“This year, I even need to pay for fruits out of my own pocket.”
China’s heavily-promoted anti-corruption campaign led by the country’s new boss Xi Jinping is showing some effects, at least in the lives of many low-level cadres. Working for the government has long been seen as the “gold rich bowl” job in China. It pays well; it’s stable; and most importantly, it comes with tons of benefits that no other job in China even comes close to. But such a privileged life seems to be put to an end when more and more civil servants (how government employees are referred to in China) start to feel the chill of corruption crackdown.
It’s tradition in China for government agencies to give out gifts to employees during the annual Chinese New Year holidays, either in the form of gift cards, or in the form of actual goods. This year, however, many civil servants complained about a “difficult” new year.
“In the old days, the storage room at my home would be filled with goods. But this year, I even need to pay for fruits out of my own pocket. Even my son is complaining about the lack of benefits.” One city-level cadre in Jiangsu described how he and his family are struggling with a less-privileged life: “We never needed to keep cash at home before this year. After all, who’d need cash with endless gift cards and goods. Sometimes we had to give out foods and gifts to other family members to make room. This year, we need to pay for everything ourselves.”
A driver for a government official in Nanjing has also been impacted by the corruption crackdown: “Usually during the Chinese New Year holidays, people would flock to send gifts to the official, most of which would be stored in the trunk first. When I went to pick up the official, if he thought there was too much to take, he’d give me some. This year, the official almost got no gift at all. In turn, my ‘benefits’ have been significantly cut, too.”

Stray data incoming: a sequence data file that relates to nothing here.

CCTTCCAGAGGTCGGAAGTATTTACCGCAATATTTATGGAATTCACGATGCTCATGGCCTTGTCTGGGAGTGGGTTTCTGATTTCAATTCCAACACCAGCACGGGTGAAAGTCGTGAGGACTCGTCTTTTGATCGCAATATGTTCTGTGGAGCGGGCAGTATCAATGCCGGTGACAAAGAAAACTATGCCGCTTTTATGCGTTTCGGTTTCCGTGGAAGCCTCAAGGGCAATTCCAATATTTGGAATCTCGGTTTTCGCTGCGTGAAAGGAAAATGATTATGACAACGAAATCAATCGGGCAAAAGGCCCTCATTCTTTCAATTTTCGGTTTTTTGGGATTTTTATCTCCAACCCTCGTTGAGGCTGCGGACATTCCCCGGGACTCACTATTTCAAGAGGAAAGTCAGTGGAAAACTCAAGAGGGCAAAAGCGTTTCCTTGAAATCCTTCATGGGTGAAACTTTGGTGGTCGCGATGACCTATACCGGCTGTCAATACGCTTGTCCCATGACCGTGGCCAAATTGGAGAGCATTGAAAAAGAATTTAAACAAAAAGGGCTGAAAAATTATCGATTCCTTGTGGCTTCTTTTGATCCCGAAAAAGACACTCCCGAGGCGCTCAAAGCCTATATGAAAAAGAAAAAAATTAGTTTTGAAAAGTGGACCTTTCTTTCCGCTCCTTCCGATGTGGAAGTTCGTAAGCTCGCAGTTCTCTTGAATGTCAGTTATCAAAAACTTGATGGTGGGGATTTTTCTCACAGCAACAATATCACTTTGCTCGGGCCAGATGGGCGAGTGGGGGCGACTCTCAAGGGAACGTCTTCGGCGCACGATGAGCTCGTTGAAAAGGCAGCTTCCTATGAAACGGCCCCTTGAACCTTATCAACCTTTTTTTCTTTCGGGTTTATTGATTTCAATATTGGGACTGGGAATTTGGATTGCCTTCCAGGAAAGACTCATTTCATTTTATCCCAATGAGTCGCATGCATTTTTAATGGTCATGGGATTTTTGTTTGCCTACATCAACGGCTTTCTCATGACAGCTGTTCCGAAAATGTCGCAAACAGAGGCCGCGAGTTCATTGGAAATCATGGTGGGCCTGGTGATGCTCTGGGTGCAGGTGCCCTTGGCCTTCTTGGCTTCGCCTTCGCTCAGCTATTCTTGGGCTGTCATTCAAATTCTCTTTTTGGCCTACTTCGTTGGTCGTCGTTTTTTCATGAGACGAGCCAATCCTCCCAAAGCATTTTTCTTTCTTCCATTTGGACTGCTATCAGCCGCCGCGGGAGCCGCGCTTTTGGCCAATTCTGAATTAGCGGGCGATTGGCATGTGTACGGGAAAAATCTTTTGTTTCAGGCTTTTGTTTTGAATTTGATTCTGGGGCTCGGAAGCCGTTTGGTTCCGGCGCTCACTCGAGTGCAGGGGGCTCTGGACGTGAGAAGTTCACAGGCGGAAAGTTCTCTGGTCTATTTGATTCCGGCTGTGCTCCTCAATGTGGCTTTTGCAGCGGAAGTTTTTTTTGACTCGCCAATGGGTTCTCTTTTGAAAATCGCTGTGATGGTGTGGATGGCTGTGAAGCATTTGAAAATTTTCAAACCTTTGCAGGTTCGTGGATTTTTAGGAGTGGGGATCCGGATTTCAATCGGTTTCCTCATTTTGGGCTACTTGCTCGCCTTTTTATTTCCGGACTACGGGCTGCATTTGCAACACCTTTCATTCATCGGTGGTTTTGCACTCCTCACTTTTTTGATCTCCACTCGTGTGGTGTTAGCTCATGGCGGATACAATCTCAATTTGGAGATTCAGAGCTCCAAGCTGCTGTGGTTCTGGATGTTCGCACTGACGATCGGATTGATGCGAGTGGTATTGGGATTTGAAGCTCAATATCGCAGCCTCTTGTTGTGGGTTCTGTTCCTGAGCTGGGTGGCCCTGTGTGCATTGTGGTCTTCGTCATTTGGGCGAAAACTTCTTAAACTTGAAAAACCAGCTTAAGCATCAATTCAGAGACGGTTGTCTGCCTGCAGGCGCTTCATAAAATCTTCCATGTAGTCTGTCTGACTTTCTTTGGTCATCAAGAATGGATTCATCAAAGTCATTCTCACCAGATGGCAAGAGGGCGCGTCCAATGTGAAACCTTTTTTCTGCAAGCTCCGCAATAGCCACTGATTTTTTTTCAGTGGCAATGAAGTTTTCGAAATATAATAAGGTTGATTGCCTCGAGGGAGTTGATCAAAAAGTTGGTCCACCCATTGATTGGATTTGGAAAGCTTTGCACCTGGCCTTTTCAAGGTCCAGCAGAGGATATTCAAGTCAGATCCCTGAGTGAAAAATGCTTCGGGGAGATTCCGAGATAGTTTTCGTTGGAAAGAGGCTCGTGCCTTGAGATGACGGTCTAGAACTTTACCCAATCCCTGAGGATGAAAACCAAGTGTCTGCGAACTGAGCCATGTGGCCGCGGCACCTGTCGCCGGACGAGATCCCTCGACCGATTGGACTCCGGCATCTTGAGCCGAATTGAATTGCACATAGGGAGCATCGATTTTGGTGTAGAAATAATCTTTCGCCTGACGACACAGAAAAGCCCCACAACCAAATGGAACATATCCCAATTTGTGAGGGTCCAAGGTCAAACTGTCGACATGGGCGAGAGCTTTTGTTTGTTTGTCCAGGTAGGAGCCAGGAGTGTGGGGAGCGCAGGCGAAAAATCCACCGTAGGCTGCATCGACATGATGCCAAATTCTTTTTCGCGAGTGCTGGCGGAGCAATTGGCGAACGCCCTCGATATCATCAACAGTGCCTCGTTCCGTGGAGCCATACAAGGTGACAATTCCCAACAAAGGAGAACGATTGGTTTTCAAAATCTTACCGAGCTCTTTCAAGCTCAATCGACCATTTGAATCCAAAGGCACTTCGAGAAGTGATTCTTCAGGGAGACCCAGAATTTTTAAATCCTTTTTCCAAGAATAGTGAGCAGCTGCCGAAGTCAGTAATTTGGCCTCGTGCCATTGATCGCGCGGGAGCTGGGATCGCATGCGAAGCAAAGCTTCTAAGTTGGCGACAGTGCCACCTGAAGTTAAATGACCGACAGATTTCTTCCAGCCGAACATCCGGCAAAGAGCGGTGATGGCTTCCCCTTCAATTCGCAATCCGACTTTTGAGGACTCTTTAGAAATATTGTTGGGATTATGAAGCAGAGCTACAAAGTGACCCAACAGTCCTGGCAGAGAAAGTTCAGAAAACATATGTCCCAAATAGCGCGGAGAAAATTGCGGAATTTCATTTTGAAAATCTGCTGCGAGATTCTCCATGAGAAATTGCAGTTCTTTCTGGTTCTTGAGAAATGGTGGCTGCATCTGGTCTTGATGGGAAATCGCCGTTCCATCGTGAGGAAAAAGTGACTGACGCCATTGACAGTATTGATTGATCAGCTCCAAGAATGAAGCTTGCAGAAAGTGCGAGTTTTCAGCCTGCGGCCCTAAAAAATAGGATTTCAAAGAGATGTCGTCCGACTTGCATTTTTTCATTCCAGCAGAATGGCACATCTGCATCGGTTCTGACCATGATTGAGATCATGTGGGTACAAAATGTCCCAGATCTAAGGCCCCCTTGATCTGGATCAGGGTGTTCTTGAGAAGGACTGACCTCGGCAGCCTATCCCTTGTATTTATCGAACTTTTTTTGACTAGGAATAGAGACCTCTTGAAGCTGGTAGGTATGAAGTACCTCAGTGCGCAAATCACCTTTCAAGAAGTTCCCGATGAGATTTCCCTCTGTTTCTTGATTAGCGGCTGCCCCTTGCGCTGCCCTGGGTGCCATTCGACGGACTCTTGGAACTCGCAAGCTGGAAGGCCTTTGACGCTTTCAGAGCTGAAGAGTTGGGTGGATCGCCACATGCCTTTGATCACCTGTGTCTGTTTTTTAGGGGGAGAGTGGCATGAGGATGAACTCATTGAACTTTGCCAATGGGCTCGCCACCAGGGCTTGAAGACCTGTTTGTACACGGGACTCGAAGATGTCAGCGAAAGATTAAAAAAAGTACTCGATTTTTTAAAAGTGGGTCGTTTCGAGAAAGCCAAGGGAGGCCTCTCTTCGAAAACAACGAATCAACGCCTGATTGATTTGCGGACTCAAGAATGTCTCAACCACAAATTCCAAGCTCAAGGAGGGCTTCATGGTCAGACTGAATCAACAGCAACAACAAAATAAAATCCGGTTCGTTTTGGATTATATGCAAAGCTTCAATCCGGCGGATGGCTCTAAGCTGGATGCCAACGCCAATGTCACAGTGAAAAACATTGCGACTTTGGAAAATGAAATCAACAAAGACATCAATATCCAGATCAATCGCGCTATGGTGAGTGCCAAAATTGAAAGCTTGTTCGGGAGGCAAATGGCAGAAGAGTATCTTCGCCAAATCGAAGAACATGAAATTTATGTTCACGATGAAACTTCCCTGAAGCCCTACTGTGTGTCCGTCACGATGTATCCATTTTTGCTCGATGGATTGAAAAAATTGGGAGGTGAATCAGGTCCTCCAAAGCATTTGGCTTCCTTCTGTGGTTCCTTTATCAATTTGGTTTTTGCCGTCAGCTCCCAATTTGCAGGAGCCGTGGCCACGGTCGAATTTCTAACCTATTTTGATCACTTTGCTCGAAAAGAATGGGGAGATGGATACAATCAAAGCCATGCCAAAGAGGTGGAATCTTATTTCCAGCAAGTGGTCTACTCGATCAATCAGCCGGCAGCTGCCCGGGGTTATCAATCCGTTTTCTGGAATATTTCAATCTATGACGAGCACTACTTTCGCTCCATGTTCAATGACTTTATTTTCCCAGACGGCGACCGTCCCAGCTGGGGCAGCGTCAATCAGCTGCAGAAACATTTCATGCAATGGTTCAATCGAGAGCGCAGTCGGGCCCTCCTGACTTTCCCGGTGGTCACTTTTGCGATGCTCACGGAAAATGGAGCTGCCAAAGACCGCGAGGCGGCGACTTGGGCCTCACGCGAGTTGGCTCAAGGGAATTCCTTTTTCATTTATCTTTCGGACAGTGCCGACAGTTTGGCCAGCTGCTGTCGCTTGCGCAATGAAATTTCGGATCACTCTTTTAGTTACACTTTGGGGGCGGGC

For many of these low-level civil servants, the year of the horse would be a “naked” year without much hidden income. And believe it or not, hidden income plays a very important role in their lives…because they don’t earn very much.
A recent leak of official salaries in the county-level city of Lengshuijiang under Hunan reveals some surprising facts. Monthly salaries of most local civil servants are within the 2000 yuan to 4000 yuan ($330 to $660) rang, barely above China’s national average.
In a country where official salaries are strictly kept secret from the public, the leak offers some very refreshing information. And the public is surprised at how small the numbers are, at least much smaller than what they expected. “These salaries are really not high.” Many Chinese netizens commented.
This is not the first time when low-level civil servants in China are reported to have low pay. Back in 2013, when a 28 year-old township head in the city of Luzhou, Sichuan province, was interviewed about why he decided to resign, one of the major reasons he cited was low pay: “My wages were just enough to pay for formula and diapers for my child.”
There are netizens who sympathized with these low-level civil servants, arguing that it is the officials who are corrupt. The low-level civil servants are the ones who need to do all the work but don’t have enough power to leverage, and thus have to reply solely on salaries for a living. One netizen 梦遥or梦瑶 commented: “Not all civil servants are equal. Those in power have many ways to get rich. But those little clerks have nothing more than salaries.”
Others, however, thought that these civil servants are simply spoiled by unlimited power. “They have a stable job, a good pension plan and great benefits. For them, a difficult life has nothing to do with survival. It’s only a matter of whether they can continue to abuse power. As a civil servant, they should live a ‘difficult’ life.” One netizen 朱继东 commented.
In China, civil servants enjoy an array of benefits ranging from better healthcare, better pension, lower housing prices to a variety of expense reimbursement programs – the exact reason why so many of China’s young flock to apply for government jobs.
A civil servant with a 3000-yuan monthly salary is more likely than not to live a better life than a white-collar worker with a 6000-yuan monthly salary. “Many of them don’t need to spend a single penny of their salary to cover the day,” commented one netizen 雪峰-美杜时尚摄影, referring to transportation reimbursements and free lunches at many government agencies.
“It’s time for us to smash the gold rice bowl,” commented another netizen.